One of the most influential thinkers in twentieth-century French intellectual debates, Raymond Aron (1905-1983) spent a lifetime studying Karl Marx. Aron's adaptable interpretations of the German thinker began on the eve of the Second World War, continued in his Sorbonne lectures, and ended in his celebrated Memoirs. Far from being a mere object of derision linked to totalitarian regimes, the "semi-god" provided Aron with an unrivaled stage to promote his own evolving views on an array of critical epistemological and political issues linked to heterogeneous values, historical determinism, class warfare, and the role of Communist parties. Aron cleverly segmented his views on Marx so as to address different audiences and seduce the largest possible number of young people on the side of liberal democracy.
The Marxism of Raymond Aron
Aris Accornero and Eliana Como
On Friday, 17 August 2001, right in the middle of the summer break,
while awaiting the first provisions of the newly established second
Berlusconi government, the issue of dismissals hit the headlines once
again. During his speech at the San Domenico Abbey in Sora, Antonio
Fazio, governor of the Bank of Italy, called for “greater freedom for
companies to dismiss their employees.” This request was immediately
met by positive reactions among entrepreneurs and negative ones
among unions. According to the Confederation of Italian Industry
(Confindustria), there was a need to “focus attention on the problem
of competitiveness and, as a consequence, on job flexibility.” Presenting
an opposing view, Savino Pezzotta, secretary general of the CISL
union confederation, said: “The problem is not one of laying people
off, but of taking them on.” Luigi Angeletti, general secretary of the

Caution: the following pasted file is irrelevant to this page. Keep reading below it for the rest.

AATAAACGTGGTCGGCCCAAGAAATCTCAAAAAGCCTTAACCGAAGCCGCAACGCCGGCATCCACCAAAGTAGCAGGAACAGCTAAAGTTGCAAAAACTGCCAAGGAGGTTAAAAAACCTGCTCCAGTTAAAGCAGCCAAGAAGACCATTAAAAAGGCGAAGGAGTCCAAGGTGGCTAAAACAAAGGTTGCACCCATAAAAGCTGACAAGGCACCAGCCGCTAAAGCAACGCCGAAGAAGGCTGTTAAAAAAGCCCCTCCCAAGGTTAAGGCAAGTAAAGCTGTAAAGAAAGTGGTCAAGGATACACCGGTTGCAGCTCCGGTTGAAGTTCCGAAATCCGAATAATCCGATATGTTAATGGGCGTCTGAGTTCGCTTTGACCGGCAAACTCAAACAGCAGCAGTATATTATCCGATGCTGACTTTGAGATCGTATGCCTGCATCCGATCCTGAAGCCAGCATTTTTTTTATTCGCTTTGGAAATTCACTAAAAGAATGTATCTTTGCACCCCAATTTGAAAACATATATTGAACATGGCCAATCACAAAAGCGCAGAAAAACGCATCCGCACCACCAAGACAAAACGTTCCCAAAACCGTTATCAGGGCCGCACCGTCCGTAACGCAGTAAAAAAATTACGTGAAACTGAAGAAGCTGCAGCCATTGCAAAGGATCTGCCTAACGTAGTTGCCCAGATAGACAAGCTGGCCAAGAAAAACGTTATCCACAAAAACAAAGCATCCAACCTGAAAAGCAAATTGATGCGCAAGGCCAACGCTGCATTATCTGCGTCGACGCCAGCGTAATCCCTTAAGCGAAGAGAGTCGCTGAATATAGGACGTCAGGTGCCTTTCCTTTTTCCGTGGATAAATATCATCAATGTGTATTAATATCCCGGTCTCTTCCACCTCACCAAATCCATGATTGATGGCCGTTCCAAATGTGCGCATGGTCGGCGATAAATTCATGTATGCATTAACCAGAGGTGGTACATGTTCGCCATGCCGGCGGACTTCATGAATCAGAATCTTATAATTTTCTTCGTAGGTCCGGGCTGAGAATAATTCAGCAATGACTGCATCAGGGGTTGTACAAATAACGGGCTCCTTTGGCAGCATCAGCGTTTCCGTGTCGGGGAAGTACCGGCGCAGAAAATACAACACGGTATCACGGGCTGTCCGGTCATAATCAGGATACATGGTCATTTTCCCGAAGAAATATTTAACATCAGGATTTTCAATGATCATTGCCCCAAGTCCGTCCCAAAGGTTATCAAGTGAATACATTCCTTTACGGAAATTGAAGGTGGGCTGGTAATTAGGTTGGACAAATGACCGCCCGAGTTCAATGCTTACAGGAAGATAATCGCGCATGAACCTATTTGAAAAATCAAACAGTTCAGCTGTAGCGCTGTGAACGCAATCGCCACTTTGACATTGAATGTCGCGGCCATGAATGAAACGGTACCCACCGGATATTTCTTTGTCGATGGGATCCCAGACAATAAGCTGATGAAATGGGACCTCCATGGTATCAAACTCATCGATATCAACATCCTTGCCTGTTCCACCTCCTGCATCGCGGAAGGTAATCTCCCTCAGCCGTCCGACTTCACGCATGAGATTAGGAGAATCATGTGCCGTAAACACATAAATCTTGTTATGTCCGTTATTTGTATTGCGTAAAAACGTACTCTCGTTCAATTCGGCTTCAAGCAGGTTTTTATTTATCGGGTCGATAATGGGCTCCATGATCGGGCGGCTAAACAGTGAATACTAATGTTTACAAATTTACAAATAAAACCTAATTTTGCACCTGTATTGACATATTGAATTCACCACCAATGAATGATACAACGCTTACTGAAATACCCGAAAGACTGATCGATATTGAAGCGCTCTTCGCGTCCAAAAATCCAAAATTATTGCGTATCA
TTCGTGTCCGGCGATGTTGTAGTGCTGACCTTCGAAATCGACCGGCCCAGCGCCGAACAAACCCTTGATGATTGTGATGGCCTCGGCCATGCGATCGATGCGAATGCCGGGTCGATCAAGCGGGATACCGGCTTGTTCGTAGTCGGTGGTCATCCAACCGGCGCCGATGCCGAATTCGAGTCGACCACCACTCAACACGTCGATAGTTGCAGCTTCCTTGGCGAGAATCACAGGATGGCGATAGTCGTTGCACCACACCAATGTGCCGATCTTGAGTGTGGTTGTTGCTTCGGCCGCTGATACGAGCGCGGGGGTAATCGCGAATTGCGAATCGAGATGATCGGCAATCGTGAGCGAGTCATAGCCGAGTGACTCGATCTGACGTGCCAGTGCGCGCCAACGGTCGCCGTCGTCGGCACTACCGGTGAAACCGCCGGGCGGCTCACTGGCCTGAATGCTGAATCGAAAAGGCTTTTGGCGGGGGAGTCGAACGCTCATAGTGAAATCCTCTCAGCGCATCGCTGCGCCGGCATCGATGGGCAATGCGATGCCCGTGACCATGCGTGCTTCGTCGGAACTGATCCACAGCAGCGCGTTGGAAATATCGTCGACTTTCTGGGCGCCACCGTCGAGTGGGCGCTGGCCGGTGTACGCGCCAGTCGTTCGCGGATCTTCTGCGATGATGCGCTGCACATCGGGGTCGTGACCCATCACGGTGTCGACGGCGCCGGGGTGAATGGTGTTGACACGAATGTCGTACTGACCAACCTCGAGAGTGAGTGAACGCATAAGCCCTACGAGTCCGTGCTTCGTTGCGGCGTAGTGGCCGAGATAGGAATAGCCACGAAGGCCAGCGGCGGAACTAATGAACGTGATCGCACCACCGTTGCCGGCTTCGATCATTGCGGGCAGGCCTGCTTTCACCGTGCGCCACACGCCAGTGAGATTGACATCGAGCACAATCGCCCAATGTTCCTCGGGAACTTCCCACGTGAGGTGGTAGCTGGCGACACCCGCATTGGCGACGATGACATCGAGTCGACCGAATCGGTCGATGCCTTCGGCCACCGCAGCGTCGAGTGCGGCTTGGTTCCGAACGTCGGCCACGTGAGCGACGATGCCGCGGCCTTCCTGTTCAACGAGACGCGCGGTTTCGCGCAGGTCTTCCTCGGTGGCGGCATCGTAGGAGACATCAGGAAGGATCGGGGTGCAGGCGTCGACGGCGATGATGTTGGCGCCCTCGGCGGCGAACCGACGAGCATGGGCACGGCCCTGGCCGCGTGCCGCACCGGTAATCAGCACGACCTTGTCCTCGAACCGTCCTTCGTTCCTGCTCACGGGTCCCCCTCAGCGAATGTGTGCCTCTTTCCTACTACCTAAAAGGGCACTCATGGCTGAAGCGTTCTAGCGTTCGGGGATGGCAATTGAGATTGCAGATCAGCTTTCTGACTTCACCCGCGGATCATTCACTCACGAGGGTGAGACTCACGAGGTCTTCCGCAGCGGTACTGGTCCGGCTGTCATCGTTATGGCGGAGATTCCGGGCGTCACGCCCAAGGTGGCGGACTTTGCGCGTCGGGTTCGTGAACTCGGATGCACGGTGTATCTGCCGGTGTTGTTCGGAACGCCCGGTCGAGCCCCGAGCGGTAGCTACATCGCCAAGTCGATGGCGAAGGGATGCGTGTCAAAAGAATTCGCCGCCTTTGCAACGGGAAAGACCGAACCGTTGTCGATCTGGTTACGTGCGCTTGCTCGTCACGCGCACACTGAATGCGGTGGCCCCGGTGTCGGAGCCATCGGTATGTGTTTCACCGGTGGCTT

UIL union confederation, labeled as “false” the argument that in Italy
it is difficult to fire people. Finally, Gian Paolo Patta, secretary of the
CGIL union confederation, said: “Fazio now sounds like Berlusconi
and panders to Confindustria.” Pandering to the industrialists’ needs
was something that the CGIL had been accusing the government of
since the convention held in Parma in April 2001, when Silvio Berlusconi
pointed out the similarity between his electoral program and the
one presented by the entrepreneurs.
English Abstract: Instead of focusing directly on the epistemological problems facing the anthropologist, this paper aims to reverse the ethnographic lens and reflect first on what the ethnographic situation does for the ‘ethnographed’: what kind of work do the subjects of an inquiry engage in when they consent to an ethnographic relation? What affordances does it offer them? Briefly put, my answer to this question would be that it allows them to experiment novel ways of giving shape to and translating forms of reflexivity that are always historically and politically situated. If this is the case, it follows that the ethnographer is involved in translating a process of translation he or she has elicited, indeed co-produced with the subjects of the inquiry. What might be the consequences of viewing ethnography as the translation of a translation – as opposed to the translation of ‘a culture’?